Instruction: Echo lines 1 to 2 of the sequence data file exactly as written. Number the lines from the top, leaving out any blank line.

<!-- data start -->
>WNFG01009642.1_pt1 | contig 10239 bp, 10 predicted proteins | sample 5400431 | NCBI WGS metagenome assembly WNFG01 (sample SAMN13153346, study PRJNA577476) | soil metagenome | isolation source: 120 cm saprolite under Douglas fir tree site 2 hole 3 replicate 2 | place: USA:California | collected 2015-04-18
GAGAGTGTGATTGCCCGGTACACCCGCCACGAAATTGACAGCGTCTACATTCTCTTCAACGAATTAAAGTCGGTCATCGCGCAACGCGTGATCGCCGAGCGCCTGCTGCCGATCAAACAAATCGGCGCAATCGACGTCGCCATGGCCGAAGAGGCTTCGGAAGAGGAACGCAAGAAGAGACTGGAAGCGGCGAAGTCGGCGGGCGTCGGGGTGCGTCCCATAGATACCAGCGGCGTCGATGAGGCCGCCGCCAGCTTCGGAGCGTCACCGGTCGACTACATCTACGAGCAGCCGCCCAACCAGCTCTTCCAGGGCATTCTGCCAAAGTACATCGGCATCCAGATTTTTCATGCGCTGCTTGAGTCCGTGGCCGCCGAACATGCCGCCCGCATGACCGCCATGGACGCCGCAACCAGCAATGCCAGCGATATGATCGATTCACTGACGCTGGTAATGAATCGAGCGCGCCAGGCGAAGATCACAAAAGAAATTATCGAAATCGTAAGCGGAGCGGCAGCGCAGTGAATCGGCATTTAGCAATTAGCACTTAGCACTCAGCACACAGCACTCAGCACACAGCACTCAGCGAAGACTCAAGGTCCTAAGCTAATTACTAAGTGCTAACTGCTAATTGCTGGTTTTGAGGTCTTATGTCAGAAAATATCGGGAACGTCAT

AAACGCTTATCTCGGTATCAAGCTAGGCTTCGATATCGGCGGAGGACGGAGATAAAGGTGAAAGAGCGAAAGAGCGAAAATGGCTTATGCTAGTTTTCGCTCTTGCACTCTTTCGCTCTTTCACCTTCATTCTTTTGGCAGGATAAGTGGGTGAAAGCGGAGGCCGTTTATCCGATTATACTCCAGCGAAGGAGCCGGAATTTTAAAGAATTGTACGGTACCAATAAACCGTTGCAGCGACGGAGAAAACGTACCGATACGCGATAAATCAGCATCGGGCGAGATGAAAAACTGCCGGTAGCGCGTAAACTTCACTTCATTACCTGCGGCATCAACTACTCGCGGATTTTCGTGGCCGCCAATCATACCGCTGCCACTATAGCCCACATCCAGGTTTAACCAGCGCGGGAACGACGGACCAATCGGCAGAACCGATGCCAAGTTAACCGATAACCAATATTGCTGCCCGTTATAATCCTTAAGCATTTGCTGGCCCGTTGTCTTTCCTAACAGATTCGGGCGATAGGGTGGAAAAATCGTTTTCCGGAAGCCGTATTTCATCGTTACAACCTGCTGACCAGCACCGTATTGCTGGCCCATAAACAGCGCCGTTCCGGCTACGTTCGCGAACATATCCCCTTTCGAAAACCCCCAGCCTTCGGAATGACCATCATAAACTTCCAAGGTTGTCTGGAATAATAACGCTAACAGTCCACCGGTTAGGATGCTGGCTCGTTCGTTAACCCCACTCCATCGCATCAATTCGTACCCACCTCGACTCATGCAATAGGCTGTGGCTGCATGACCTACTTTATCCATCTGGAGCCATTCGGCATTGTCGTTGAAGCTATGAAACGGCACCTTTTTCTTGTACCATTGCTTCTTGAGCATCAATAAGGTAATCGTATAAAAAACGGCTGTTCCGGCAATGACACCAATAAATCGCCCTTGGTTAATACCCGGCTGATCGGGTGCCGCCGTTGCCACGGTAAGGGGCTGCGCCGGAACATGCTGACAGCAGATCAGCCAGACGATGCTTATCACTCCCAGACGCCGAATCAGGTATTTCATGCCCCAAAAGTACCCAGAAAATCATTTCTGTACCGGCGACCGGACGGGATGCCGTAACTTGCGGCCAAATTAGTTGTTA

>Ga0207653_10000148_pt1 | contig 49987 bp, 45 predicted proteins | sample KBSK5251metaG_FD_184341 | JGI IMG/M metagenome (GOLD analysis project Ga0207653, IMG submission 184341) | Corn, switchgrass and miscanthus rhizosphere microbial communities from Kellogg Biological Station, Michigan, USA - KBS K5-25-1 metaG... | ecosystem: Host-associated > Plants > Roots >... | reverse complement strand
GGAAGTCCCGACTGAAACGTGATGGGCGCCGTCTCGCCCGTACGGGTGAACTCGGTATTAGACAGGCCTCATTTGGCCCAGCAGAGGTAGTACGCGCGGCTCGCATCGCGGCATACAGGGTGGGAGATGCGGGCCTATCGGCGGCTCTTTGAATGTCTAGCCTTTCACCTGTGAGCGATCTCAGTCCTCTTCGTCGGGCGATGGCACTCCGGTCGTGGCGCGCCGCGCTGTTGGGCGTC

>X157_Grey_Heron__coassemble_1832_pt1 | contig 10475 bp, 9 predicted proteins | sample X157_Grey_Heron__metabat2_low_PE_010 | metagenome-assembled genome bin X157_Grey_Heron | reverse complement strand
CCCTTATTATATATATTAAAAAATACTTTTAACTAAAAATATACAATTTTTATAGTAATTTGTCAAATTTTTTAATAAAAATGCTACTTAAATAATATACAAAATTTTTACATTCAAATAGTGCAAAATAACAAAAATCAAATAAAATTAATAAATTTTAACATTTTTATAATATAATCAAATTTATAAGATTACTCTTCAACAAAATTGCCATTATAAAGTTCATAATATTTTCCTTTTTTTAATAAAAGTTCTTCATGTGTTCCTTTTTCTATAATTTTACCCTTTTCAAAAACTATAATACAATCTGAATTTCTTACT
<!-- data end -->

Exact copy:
>WNFG01009642.1_pt1 | contig 10239 bp, 10 predicted proteins | sample 5400431 | NCBI WGS metagenome assembly WNFG01 (sample SAMN13153346, study PRJNA577476) | soil metagenome | isolation source: 120 cm saprolite under Douglas fir tree site 2 hole 3 replicate 2 | place: USA:California | collected 2015-04-18
GAGAGTGTGATTGCCCGGTACACCCGCCACGAAATTGACAGCGTCTACATTCTCTTCAACGAATTAAAGTCGGTCATCGCGCAACGCGTGATCGCCGAGCGCCTGCTGCCGATCAAACAAATCGGCGCAATCGACGTCGCCATGGCCGAAGAGGCTTCGGAAGAGGAACGCAAGAAGAGACTGGAAGCGGCGAAGTCGGCGGGCGTCGGGGTGCGTCCCATAGATACCAGCGGCGTCGATGAGGCCGCCGCCAGCTTCGGAGCGTCACCGGTCGACTACATCTACGAGCAGCCGCCCAACCAGCTCTTCCAGGGCATTCTGCCAAAGTACATCGGCATCCAGATTTTTCATGCGCTGCTTGAGTCCGTGGCCGCCGAACATGCCGCCCGCATGACCGCCATGGACGCCGCAACCAGCAATGCCAGCGATATGATCGATTCACTGACGCTGGTAATGAATCGAGCGCGCCAGGCGAAGATCACAAAAGAAATTATCGAAATCGTAAGCGGAGCGGCAGCGCAGTGAATCGGCATTTAGCAATTAGCACTTAGCACTCAGCACACAGCACTCAGCACACAGCACTCAGCGAAGACTCAAGGTCCTAAGCTAATTACTAAGTGCTAACTGCTAATTGCTGGTTTTGAGGTCTTATGTCAGAAAATATCGGGAACGTCAT